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Daytrotter At 10: A Midwestern Rite Of Passage

Each session from Daytrotter comes with an illustration. Wilco recorded one in 2011.
Each session from Daytrotter comes with an illustration. Wilco recorded one in 2011.

It started out as a place where musicians could take a break from the tedium of the road to record a few songs and post them online for fans. Over the course of a decade, Daytrotter has become home to an archive of thousands of recordings from such big-name musicians as Tori Amos, Alabama Shakes and Charley Pride. Daytrotter turns 10 next month, and is celebrating with a music festival in Davenport, Iowa.

On the surface, the old Daytrotter studio looks like a dump. It's a 1970s radio station, up three flights of stairs above a pizza shop in downtown Rock Island, Ill. So how did the site's founder, Sean Moeller, who at the time was working for the local newspaper, convince bands to stop by?

"I think I promised them pizza," Moeller says. "I think I was like, 'I'll buy you lunch,' and that was enough."

"It's just a place that was almost like a rite of passage for these various touring indie bands that are driving through Iowa anyway on their way to Chicago or wherever," says Marc Hogan, who writes for Pitchfork, Billboard and other music outlets, including NPR Music.

A lot of other websites started picking up on what Daytrotter was doing, but Hogan says the little studio on the edge of the Mississippi River makes musicians feel at home.

"Daytrotter has really stuck to its guns, and they have this unique concept of just, 'Stop by our place in the Quad Cities and we'll record you,'" Hogan says. "'You'll pick up some instruments that probably aren't even yours. You only have a couple hours and you play four songs — might be a cover, whatever you want.' And then that goes out there."

Daytrotter has recorded a ridiculously wide range of musicians, from Carly Simon and Glen Campbell to Bon Iver and Naughty By Nature, all despite the fact the studios didn't even have air conditioning.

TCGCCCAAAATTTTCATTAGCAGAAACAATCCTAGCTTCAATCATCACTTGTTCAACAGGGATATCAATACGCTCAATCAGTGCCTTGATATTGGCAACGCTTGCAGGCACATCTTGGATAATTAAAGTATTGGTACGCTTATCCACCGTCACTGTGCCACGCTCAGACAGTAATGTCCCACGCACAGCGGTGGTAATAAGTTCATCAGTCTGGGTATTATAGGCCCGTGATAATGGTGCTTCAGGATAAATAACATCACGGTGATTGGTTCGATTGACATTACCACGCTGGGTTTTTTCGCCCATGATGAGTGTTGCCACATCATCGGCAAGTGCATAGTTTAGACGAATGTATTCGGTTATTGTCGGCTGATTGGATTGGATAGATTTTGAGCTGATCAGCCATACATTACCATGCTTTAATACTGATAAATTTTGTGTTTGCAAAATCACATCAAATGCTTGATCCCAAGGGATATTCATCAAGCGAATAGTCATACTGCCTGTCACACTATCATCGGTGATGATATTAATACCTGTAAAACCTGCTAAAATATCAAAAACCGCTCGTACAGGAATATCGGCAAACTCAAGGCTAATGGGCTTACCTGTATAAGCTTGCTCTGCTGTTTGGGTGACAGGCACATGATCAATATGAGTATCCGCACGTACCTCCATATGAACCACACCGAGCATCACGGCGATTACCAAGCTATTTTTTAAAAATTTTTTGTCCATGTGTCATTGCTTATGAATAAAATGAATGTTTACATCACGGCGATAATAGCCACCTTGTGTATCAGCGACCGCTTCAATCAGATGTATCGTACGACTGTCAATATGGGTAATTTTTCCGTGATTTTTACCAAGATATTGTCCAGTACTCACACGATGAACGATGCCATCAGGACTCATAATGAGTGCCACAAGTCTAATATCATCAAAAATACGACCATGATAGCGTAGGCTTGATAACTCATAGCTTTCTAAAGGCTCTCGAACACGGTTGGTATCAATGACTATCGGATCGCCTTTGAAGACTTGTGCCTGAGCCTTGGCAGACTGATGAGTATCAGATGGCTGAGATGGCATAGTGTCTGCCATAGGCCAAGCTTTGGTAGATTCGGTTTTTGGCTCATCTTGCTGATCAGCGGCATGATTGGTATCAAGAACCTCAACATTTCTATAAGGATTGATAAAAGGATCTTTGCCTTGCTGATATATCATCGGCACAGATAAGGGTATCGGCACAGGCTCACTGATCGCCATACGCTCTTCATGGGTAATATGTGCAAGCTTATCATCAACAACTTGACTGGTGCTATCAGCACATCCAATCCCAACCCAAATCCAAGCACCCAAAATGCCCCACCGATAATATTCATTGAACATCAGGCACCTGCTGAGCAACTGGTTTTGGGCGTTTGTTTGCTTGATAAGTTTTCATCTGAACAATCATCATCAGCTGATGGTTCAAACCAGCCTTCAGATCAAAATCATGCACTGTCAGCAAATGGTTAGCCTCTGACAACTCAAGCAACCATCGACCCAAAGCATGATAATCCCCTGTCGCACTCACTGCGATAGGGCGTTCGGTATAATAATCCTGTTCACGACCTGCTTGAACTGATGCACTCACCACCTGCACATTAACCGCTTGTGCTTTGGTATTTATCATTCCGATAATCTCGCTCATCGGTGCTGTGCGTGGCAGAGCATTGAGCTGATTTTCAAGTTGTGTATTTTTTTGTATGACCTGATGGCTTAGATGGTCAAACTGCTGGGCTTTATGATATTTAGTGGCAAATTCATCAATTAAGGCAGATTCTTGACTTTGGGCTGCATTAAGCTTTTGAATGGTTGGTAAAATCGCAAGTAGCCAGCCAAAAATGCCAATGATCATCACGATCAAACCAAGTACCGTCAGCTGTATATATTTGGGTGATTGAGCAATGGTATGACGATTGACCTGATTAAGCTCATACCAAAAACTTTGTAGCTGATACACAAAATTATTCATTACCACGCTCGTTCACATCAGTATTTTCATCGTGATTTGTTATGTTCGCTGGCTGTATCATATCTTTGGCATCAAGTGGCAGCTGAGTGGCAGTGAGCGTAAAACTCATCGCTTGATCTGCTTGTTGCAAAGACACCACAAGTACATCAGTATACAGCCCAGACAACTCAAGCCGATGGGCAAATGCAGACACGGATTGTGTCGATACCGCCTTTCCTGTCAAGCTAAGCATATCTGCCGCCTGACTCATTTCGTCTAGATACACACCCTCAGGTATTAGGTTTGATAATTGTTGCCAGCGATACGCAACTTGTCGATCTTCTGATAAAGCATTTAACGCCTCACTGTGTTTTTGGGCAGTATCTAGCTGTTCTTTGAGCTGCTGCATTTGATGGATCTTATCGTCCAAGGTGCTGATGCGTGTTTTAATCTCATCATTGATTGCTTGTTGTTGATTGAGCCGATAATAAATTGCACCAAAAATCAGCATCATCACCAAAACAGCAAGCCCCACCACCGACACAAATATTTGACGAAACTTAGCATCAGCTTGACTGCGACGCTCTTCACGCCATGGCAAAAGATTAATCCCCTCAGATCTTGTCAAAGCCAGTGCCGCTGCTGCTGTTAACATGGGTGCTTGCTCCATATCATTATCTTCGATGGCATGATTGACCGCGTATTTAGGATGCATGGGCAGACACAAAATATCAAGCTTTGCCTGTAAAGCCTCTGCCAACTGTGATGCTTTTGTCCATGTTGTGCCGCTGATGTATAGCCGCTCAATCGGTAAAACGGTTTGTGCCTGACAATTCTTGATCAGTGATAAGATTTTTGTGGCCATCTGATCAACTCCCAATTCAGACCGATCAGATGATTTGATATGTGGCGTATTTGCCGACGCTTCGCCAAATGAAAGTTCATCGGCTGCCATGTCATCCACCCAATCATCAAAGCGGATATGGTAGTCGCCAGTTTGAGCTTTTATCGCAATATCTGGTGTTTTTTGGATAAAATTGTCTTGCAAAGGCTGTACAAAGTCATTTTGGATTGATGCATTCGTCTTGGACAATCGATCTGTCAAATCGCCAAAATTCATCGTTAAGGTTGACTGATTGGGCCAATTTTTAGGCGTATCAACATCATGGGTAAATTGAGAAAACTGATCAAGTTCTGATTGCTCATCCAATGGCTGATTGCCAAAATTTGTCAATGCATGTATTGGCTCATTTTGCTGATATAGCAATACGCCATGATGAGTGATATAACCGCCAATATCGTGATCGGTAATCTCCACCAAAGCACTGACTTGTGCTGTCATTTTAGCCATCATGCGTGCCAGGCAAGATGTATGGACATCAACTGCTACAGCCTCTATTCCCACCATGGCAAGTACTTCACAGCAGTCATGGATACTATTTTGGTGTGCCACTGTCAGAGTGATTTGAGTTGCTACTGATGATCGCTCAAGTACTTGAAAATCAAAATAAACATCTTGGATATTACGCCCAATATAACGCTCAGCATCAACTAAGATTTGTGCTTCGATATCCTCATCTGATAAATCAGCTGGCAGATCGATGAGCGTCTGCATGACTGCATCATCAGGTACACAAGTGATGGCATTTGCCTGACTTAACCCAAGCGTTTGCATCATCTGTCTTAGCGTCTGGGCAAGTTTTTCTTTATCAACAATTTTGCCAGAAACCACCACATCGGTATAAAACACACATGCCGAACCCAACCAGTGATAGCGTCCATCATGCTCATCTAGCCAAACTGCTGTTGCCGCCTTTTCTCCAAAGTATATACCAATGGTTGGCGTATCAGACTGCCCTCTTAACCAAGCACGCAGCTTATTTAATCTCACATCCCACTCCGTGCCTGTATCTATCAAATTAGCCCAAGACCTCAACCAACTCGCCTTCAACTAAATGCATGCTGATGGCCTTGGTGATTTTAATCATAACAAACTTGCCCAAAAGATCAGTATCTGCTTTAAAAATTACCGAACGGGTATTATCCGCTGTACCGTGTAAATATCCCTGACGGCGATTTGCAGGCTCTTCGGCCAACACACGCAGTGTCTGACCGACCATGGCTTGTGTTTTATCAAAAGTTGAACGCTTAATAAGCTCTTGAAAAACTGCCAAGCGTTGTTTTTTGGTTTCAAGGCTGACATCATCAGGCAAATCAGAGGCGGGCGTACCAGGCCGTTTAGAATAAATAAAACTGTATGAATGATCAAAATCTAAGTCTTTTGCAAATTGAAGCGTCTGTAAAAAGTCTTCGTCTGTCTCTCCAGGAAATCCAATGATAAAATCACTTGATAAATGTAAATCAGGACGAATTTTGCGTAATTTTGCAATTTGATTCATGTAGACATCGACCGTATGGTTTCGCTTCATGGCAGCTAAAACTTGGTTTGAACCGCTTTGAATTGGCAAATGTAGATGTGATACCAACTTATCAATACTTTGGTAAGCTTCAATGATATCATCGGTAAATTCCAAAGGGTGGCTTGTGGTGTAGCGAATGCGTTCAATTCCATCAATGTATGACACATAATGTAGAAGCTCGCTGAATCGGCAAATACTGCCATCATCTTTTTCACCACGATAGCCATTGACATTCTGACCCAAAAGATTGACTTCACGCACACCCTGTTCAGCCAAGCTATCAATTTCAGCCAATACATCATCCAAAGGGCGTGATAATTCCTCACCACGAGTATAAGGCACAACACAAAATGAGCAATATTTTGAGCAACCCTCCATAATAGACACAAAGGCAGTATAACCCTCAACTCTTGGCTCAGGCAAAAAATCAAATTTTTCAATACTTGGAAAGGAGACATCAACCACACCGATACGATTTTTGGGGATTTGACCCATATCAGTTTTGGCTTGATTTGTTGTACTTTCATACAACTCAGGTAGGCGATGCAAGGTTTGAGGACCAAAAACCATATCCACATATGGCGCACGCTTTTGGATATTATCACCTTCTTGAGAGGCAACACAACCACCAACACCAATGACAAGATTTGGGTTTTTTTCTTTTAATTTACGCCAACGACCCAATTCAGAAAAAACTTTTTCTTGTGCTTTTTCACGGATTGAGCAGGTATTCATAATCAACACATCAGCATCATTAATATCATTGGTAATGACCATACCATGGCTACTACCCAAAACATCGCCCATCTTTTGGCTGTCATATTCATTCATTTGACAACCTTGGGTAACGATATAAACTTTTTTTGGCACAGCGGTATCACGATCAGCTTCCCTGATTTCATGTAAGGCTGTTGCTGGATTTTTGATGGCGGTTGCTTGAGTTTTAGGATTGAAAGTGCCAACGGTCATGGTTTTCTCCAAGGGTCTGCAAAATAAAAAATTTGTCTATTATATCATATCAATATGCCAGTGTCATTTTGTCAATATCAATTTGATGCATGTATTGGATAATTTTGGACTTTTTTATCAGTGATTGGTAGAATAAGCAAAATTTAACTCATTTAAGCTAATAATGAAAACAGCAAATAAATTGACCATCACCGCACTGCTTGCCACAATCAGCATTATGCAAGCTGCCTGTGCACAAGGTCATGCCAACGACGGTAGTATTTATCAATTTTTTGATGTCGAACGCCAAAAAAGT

"To ask a band to come in middle of July when it's 100 degrees outside and it's not much cooler in our studios," Moeller says, "it's not coo-- it's not nice, you know. It's like, it's kinda rude."

Daytrotter creator Sean Moeller stands inside the music venue attached to the front of his new studio in downtown Davenport, Iowa.
/ Courtesy of Clay Masters
Daytrotter creator Sean Moeller stands inside the music venue attached to the front of his new studio in downtown Davenport, Iowa.

Nevertheless, Moeller and two sound engineers have recorded more than 5,000 Daytrotter sessions. But they were going broke doing it. The site was supported by ads, but that wasn't enough to pay the bills. So about seven years ago, Moeller partnered with the owner of Paste Magazine and Wolfgang's Vault and started charging for subscriptions. Moeller says some people complained, but enough signed up that Daytotter was able to move across the river and build a new state-of-the-art studio in downtown Davenport, Iowa.

In October, Texas singer-songwriter David Ramirez broke it in. Ramirez played the old Daytrotter studio a few years ago. He remembers that Sean Moeller's online write-up about those sessions was one of the best things he'd ever read about himself.

"And maybe that's really what was touching about it, is that he was the only one that was writing something from the heart," Ramirez says. "I knew the guy cared about music because of what he was doing."

On any given day, Daytrotter hosts as many as half a dozen bands. It's also gone out on the road to record the likes of Mumford & Sons and Wilco, but most of the musicians are far from household names. The members of Denver's Strawberry Runners practice their harmonies in the lobby as Ramirez and his band are packing up. The musicians are about to release their first record and hope that, once it's posted, their Daytrotter session will attract some new fans.

The new Daytrotter facility also has a club, and Moeller says he hopes some of the bands will stick around after their sessions to play for the hometown crowd. He also says he's not nostalgic for the old space — after all, it wasn't meant to be used 12 hours a day, every day.

And for those whoworry thatthe pristine new facility lacks a certain vibe, Moeller says, "Hopefully, we'll dirty it up quickly and some things will get spilled and things will be made a little more rock 'n' roll, I suppose."

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